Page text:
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Putty in the hands of a playful God

Ah, the smell of Play-Doh. It hits you double-barreled in both nostrils. Memories come flooding back. I roll and shape. I press and I pull. I am making…nothing. Just enjoying working the Doh.

Now I’ve moved up to putty, therapy puddy, to be exact. The kind they give you “for free” when you are rehabbing an ailing digit. But I’ve graduated from rehab; now I am just playing. Just like when I was a kid, except I stop every now and then to admire my “work.” In its course it looks like:

  • an alligator
  • a snake
  • an elephant
  • a dragon
  • a dragon eating his tail
  • a dragon ashamed of himself
  • an embryo
  • a heart
  • a face, very old and wrinkled
  • an eagle’s head or
  • maybe a turtle

I like the turtle. I set him in his round, plastic therapy putty home. And, as always happens with puddy, he melts slowly into the shape of the container. That never happened with play-Doh. It got hard and crusty, probably because I left off the cover.

Puddy with personality.

As it melts, my turtle is looking suspiciously like a snail. Ah well. Later I will shape it again. Into something completely new. My hands will know what to do. What it’s meant to be I will leave completely up to them and to my imagination.

Do you suppose God is trying to tell me something?

Just shape. Just mold. Just model. But every now and then, take a look at what we are doing together in your hands.

The word that came to Jeremiah from the Lord:  “Arise, and go down to the potter’s house, and there I will let you hear my words.”  So I went down to the potter’s house, and there he was working at his wheel. And the vessel he was making of clay was spoiled in the potter’s hand, and he reworked it into another vessel, as it seemed good to the potter to do.

Then the word of the Lord came to me: “O house of Israel, can I not do with you as this potter has done? declares the Lord. Behold, like the clay in the potter’s hand, so are you in my hand, O house of Israel. ~ Jeremiah 18:1-6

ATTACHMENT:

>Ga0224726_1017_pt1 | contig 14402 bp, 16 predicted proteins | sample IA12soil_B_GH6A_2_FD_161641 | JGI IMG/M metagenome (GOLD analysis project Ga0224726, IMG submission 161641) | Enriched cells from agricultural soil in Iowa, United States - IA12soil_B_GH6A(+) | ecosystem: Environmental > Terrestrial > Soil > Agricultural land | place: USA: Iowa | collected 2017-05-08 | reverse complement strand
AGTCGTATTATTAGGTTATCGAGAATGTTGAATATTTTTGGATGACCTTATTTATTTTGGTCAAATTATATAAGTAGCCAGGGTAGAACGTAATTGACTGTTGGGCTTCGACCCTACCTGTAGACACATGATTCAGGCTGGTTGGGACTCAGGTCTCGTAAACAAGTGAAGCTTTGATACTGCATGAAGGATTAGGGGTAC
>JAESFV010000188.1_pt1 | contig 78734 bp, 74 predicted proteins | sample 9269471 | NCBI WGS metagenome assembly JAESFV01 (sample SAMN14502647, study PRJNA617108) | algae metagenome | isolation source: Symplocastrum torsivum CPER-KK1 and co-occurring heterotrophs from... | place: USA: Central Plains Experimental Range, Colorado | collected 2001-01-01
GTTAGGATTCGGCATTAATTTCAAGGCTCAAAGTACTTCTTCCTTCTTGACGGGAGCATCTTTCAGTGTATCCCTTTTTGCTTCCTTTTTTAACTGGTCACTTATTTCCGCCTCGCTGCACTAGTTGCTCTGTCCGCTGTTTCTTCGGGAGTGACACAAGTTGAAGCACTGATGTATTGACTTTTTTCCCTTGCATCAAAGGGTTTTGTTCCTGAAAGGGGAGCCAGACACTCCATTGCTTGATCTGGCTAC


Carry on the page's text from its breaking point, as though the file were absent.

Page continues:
The clay I am in the master’s hands is something new each day. I don’t know what it will be, but He does.


Go ahead, mix the Play-Doh

Doesn’t Play-Doh feel great?!

I had forgotten until I got out some containers for my Wednesday “Pal’s.” They are 4th graders at a local elementary school that have been “assigned” to me as part of a mentoring program. I am pretty sure they were assigned to mentor me rather than the other way around, but anyway… We had bright blue, green, purple and orange play-doh so they decided to make a nature scene. Pond surrounded by trees. What to do with the orange? Fish in the pond of course.

Our play time is always short, though, so we had barely completed our creation when it was time to clean up. The tree tops were easy to separate from their trunks, but it’s darn difficult to get those orange fish out of the blue pond to put each color neatly back into its container. One must try, though, so colors are pristine for the next creation.

We fished them out best we could, but as we rolled up the pond I could still see a seam of orange where the fish had been. A narrow streak down the center of the blue. Don’t worry. I resisted the urge to pick out every orange particle. But this morning when I read Oswald Chambers I thought about that doh and that seam:

God will not give us good habits or character, and He will not force us to walk correctly before Him. We have to do all that ourselves. We must “work out” our “own salvation” which God has worked in us (Philippians 2:12).

That orange seam was like what God has worked in me. Clearly distinct from the rest of who I am.

When we pull out that blue Play-Doh again, we’ll mash and twist and shape it into something new. The orange will be worked into the blue. It won’t take long before we don’t see it at all. Oh, it may have imperceptibly changed the color of that blue doh, but no one will know but me. It will be worked in.

I don’t think Paul had play-doh in mind when he wrote his letter to the Philippians, but perhaps this is what he meant. Working out our salvation is really about working in the salvation of God. That streak of color, mashed and twisted, is just the shade we need to shapes our lives into the creation He has in mind.

Who would have thought that God would use fish in a lake and some children to show me that?

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